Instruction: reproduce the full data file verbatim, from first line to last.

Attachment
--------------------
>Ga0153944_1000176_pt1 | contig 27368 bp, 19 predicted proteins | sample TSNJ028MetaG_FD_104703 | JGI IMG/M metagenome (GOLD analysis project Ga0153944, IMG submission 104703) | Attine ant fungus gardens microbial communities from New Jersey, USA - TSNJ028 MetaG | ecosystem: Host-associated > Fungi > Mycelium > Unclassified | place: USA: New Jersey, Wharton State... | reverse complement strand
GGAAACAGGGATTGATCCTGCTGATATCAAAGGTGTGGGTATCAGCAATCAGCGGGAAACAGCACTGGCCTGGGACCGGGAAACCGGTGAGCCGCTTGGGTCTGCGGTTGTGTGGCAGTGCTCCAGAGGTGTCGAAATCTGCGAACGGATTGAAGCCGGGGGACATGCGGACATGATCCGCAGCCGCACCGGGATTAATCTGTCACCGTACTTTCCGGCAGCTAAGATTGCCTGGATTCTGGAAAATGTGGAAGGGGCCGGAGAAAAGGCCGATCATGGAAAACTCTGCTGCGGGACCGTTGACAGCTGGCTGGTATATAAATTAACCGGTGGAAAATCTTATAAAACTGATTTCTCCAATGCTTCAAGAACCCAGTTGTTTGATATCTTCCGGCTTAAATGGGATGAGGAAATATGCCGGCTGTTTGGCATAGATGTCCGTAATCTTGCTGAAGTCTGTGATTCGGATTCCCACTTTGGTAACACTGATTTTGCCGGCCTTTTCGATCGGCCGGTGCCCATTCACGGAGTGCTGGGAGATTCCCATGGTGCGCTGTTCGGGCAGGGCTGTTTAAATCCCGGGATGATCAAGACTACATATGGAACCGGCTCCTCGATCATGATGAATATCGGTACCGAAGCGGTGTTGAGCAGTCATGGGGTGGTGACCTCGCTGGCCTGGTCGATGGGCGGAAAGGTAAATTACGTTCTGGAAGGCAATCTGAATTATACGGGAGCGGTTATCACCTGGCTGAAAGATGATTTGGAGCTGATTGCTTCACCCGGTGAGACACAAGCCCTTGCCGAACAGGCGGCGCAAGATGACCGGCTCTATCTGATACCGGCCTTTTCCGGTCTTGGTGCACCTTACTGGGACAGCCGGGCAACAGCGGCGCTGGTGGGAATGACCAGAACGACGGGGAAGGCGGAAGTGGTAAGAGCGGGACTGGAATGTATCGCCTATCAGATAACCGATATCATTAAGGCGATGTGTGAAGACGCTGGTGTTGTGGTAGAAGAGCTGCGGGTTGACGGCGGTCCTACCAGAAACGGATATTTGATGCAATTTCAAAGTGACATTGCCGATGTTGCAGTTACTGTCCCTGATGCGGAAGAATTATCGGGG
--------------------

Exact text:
>Ga0153944_1000176_pt1 | contig 27368 bp, 19 predicted proteins | sample TSNJ028MetaG_FD_104703 | JGI IMG/M metagenome (GOLD analysis project Ga0153944, IMG submission 104703) | Attine ant fungus gardens microbial communities from New Jersey, USA - TSNJ028 MetaG | ecosystem: Host-associated > Fungi > Mycelium > Unclassified | place: USA: New Jersey, Wharton State... | reverse complement strand
GGAAACAGGGATTGATCCTGCTGATATCAAAGGTGTGGGTATCAGCAATCAGCGGGAAACAGCACTGGCCTGGGACCGGGAAACCGGTGAGCCGCTTGGGTCTGCGGTTGTGTGGCAGTGCTCCAGAGGTGTCGAAATCTGCGAACGGATTGAAGCCGGGGGACATGCGGACATGATCCGCAGCCGCACCGGGATTAATCTGTCACCGTACTTTCCGGCAGCTAAGATTGCCTGGATTCTGGAAAATGTGGAAGGGGCCGGAGAAAAGGCCGATCATGGAAAACTCTGCTGCGGGACCGTTGACAGCTGGCTGGTATATAAATTAACCGGTGGAAAATCTTATAAAACTGATTTCTCCAATGCTTCAAGAACCCAGTTGTTTGATATCTTCCGGCTTAAATGGGATGAGGAAATATGCCGGCTGTTTGGCATAGATGTCCGTAATCTTGCTGAAGTCTGTGATTCGGATTCCCACTTTGGTAACACTGATTTTGCCGGCCTTTTCGATCGGCCGGTGCCCATTCACGGAGTGCTGGGAGATTCCCATGGTGCGCTGTTCGGGCAGGGCTGTTTAAATCCCGGGATGATCAAGACTACATATGGAACCGGCTCCTCGATCATGATGAATATCGGTACCGAAGCGGTGTTGAGCAGTCATGGGGTGGTGACCTCGCTGGCCTGGTCGATGGGCGGAAAGGTAAATTACGTTCTGGAAGGCAATCTGAATTATACGGGAGCGGTTATCACCTGGCTGAAAGATGATTTGGAGCTGATTGCTTCACCCGGTGAGACACAAGCCCTTGCCGAACAGGCGGCGCAAGATGACCGGCTCTATCTGATACCGGCCTTTTCCGGTCTTGGTGCACCTTACTGGGACAGCCGGGCAACAGCGGCGCTGGTGGGAATGACCAGAACGACGGGGAAGGCGGAAGTGGTAAGAGCGGGACTGGAATGTATCGCCTATCAGATAACCGATATCATTAAGGCGATGTGTGAAGACGCTGGTGTTGTGGTAGAAGAGCTGCGGGTTGACGGCGGTCCTACCAGAAACGGATATTTGATGCAATTTCAAAGTGACATTGCCGATGTTGCAGTTACTGTCCCTGATGCGGAAGAATTATCGGGG